Expert review written by the Kelley Blue Book vehicle review editorial team.
Not quite a wagon or a true SUV, the Honda Crosstour adds a touch of versatility and all-weather performance to Honda’s tried and true Accord platform. This wagonoid can send power to all four wheels via a fuel-efficient 4-cylinder or a more powerful 271-horsepower V6.
You'll Like The 2012 Honda Crosstour If...
If you like the ride and handling provided by the Accord Sedan, but your versatile cargo needs exceed that of a traditional trunk, the 2012 Crosstour Wagon makes an excellent choice.
You May Not Like The 2012 Honda Crosstour If...
While its wagon-like shape emanates functionality over form, the Honda Crosstour’s styling isn’t for everyone. Those looking for a more traditional-looking wagon might find the Subaru Outback more attractive.
Changes for 2012 are limited to the Crosstour EX Wagon and include the addition of auto on/off headlights, a rearview camera, Bluetooth and a USB audio interface. The Accord prefix is dropped, making official what everyone has been calling the Crosstour since its debut.
From the driver’s seat it would be hard to discern the difference between the Crosstour and its Accord cousin. The 2012 Honda Crosstour Wagon shares the same logically laid-out dash and center console, as well as the available navigation system. Other highlights include one-touch release levers on the rear seats and soft-touch leather seating surfaces that feel more Acura-like than Honda. Glancing rearward is all it takes to know you are definitely not sitting in an Accord. Behind the second-row seat is a 25.7-cubic-foot cargo hold featuring reversible floor panels useful when the cargo at hand is going to leave a mess behind. There’s also a removable utility box and side bins hidden beneath the carpeted floor. Fold the seats down, and the Crosstour can swallow 51.3-cubic feet of stuff, although due to the roofline’s low profile, it’s better that the stuff in mind is long and low rather than tall and bulky.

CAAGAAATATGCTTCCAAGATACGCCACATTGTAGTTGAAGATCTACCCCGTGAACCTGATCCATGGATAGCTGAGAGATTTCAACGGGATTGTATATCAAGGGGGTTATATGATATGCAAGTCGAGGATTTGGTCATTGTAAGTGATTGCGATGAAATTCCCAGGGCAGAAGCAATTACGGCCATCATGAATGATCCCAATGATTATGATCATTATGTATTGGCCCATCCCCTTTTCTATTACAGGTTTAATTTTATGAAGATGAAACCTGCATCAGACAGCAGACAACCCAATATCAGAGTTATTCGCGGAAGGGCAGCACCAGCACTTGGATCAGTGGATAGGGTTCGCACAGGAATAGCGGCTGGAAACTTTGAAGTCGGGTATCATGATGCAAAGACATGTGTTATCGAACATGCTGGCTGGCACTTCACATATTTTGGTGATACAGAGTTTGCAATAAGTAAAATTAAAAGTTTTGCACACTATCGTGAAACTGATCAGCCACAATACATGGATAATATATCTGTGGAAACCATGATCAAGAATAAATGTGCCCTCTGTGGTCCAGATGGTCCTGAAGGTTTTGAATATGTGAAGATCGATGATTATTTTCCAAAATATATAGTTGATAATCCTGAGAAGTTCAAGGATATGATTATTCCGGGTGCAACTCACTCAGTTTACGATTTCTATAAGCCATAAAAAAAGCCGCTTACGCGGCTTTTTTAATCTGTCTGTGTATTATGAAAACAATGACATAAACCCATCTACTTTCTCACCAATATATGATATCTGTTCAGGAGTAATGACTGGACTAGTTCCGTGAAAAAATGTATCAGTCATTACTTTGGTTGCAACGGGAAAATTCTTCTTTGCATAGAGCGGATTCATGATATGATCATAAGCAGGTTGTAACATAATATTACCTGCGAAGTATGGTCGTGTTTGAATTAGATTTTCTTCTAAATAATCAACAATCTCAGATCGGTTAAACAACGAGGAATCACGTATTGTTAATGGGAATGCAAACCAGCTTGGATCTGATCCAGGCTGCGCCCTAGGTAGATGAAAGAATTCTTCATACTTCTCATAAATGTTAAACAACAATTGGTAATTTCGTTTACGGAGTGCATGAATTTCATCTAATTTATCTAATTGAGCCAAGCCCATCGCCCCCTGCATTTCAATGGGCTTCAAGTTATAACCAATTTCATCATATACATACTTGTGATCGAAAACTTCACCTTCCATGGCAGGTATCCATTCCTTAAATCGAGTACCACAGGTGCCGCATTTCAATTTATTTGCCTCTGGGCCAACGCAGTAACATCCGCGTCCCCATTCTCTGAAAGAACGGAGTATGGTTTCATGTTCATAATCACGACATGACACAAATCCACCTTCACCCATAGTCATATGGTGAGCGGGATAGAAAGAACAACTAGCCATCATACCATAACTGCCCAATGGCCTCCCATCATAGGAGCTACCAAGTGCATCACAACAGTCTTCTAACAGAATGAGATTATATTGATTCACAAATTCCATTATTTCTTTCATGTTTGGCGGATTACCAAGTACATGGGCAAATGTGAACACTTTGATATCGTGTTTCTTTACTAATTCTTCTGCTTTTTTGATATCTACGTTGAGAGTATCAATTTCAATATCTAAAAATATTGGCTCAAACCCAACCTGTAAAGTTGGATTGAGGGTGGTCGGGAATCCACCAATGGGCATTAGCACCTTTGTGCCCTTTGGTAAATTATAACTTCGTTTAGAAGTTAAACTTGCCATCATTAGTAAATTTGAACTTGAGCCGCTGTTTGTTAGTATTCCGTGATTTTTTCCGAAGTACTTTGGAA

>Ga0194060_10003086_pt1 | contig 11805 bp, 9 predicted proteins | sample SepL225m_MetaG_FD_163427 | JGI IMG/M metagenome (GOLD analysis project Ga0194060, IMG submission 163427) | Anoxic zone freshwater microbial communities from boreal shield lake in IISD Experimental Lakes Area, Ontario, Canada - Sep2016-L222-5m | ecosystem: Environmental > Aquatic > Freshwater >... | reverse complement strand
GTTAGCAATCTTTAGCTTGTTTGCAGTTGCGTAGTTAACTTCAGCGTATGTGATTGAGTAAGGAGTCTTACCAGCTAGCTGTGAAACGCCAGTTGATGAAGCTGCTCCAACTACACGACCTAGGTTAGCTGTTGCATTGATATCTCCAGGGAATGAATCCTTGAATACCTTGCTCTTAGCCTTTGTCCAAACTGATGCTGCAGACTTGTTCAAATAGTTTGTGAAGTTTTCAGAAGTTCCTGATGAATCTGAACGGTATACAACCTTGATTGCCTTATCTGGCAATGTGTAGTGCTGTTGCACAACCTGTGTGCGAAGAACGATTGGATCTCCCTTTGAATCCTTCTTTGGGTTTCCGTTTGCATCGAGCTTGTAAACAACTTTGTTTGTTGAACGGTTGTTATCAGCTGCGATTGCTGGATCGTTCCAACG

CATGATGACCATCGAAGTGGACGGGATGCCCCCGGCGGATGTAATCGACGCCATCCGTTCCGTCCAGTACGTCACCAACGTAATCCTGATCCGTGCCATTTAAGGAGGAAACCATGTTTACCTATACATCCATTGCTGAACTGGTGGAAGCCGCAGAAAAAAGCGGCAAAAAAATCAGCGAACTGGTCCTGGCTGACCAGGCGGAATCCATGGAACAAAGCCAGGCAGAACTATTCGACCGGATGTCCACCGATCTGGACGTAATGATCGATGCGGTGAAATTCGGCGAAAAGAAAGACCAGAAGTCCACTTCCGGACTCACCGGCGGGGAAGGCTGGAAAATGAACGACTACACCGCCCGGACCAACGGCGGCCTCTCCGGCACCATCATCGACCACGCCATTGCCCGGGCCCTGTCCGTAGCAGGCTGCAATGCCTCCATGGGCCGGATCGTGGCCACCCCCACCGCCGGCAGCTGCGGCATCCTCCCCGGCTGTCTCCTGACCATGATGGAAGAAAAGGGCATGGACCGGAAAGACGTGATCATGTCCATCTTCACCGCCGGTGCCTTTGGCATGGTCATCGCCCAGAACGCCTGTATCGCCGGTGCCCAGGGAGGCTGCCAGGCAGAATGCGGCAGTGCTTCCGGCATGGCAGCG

From the outside, the 2012 Honda Crosstour appears more like a customized Accord wagon than a purposeful utility vehicle. Its aggressive grille and headlight treatment are very un-Honda-like, as it the sloping rear roofline that gives the appearance of a fastback coupe. That same roofline, however, also severely cuts into the Crosstour’s cargo area especially for tall or bulky items. In a nod to the Crosstour Wagon’s CUV-like credentials, Honda provides it with 6.2 inches of ground clearance and an available all-wheel-drive system. Although not permanently engaged as on the Subaru Outback, Honda’s Real Time all-wheel drive setup shifts torque to the rear wheels as needed then returns to functioning primarily as a front-drive vehicle.